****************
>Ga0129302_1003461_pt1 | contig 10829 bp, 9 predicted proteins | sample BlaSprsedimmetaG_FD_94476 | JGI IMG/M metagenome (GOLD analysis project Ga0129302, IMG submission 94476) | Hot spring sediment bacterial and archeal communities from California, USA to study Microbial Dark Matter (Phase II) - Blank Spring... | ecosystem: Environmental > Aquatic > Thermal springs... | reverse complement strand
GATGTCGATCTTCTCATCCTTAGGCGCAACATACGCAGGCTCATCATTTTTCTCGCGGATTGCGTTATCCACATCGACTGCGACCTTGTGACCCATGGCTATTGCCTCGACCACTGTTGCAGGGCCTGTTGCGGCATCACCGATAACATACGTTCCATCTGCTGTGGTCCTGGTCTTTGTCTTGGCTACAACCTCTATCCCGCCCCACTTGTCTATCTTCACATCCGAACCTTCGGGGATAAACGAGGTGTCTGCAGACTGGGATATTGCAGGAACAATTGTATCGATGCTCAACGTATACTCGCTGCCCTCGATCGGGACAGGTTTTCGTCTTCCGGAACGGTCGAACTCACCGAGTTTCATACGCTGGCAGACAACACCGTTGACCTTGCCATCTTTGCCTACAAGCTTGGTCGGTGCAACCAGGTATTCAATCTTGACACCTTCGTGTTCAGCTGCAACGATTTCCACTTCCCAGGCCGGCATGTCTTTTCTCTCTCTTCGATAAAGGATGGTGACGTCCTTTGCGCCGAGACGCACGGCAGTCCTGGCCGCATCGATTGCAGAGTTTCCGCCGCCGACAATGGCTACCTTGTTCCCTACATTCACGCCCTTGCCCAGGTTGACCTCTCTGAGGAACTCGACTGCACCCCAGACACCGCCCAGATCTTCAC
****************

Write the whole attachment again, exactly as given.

>Ga0129302_1003461_pt1 | contig 10829 bp, 9 predicted proteins | sample BlaSprsedimmetaG_FD_94476 | JGI IMG/M metagenome (GOLD analysis project Ga0129302, IMG submission 94476) | Hot spring sediment bacterial and archeal communities from California, USA to study Microbial Dark Matter (Phase II) - Blank Spring... | ecosystem: Environmental > Aquatic > Thermal springs... | reverse complement strand
GATGTCGATCTTCTCATCCTTAGGCGCAACATACGCAGGCTCATCATTTTTCTCGCGGATTGCGTTATCCACATCGACTGCGACCTTGTGACCCATGGCTATTGCCTCGACCACTGTTGCAGGGCCTGTTGCGGCATCACCGATAACATACGTTCCATCTGCTGTGGTCCTGGTCTTTGTCTTGGCTACAACCTCTATCCCGCCCCACTTGTCTATCTTCACATCCGAACCTTCGGGGATAAACGAGGTGTCTGCAGACTGGGATATTGCAGGAACAATTGTATCGATGCTCAACGTATACTCGCTGCCCTCGATCGGGACAGGTTTTCGTCTTCCGGAACGGTCGAACTCACCGAGTTTCATACGCTGGCAGACAACACCGTTGACCTTGCCATCTTTGCCTACAAGCTTGGTCGGTGCAACCAGGTATTCAATCTTGACACCTTCGTGTTCAGCTGCAACGATTTCCACTTCCCAGGCCGGCATGTCTTTTCTCTCTCTTCGATAAAGGATGGTGACGTCCTTTGCGCCGAGACGCACGGCAGTCCTGGCCGCATCGATTGCAGAGTTTCCGCCGCCGACAATGGCTACCTTGTTCCCTACATTCACGCCCTTGCCCAGGTTGACCTCTCTGAGGAACTCGACTGCACCCCAGACACCGCCCAGATCTTCAC